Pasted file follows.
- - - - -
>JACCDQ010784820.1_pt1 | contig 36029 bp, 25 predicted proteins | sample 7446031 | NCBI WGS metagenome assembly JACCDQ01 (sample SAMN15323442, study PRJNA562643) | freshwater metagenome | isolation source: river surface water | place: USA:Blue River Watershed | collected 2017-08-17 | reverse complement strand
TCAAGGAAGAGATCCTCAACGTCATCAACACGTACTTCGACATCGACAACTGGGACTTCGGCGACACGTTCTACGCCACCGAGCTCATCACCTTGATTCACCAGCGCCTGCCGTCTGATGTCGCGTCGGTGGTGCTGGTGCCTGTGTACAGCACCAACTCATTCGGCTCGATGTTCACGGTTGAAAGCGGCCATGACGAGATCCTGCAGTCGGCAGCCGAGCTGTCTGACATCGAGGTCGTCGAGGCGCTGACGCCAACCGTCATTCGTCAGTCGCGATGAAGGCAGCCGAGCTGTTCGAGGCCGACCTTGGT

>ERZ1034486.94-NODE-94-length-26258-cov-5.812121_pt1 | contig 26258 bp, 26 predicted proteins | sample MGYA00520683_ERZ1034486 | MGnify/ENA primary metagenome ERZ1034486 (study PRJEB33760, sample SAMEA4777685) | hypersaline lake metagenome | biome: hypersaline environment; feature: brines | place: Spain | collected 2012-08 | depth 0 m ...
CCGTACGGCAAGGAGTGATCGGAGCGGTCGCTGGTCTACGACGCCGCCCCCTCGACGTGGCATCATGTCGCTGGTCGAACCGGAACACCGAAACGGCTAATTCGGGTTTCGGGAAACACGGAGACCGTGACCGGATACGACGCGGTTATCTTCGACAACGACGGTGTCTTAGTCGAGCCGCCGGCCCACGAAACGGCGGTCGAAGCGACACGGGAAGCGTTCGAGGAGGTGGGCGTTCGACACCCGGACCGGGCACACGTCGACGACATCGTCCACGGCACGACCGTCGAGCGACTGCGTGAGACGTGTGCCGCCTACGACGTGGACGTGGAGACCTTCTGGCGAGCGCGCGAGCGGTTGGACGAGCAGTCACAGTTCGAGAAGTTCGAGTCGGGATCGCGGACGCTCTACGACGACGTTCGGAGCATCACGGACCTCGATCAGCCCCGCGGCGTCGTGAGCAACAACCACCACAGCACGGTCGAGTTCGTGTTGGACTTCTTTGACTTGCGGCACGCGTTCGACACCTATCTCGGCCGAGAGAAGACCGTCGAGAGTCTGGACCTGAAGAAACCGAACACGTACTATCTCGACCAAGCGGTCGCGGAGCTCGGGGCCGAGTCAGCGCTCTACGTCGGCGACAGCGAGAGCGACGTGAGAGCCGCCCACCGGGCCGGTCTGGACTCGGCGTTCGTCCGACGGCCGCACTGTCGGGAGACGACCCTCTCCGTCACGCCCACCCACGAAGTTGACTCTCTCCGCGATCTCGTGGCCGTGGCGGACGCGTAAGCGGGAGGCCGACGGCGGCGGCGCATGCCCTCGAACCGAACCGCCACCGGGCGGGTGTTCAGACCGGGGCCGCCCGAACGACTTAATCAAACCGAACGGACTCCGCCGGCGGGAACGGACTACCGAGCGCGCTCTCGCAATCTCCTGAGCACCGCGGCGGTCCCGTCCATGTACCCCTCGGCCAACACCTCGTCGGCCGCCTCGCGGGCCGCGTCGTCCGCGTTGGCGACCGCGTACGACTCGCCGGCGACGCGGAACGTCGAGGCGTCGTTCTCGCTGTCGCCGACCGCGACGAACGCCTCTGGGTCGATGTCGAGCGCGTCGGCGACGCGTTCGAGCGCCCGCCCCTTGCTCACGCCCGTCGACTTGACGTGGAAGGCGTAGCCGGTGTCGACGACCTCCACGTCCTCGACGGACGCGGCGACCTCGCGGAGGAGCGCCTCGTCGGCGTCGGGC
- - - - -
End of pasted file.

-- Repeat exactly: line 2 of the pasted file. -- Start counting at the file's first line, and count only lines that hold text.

TCAAGGAAGAGATCCTCAACGTCATCAACACGTACTTCGACATCGACAACTGGGACTTCGGCGACACGTTCTACGCCACCGAGCTCATCACCTTGATTCACCAGCGCCTGCCGTCTGATGTCGCGTCGGTGGTGCTGGTGCCTGTGTACAGCACCAACTCATTCGGCTCGATGTTCACGGTTGAAAGCGGCCATGACGAGATCCTGCAGTCGGCAGCCGAGCTGTCTGACATCGAGGTCGTCGAGGCGCTGACGCCAACCGTCATTCGTCAGTCGCGATGAAGGCAGCCGAGCTGTTCGAGGCCGACCTTGGT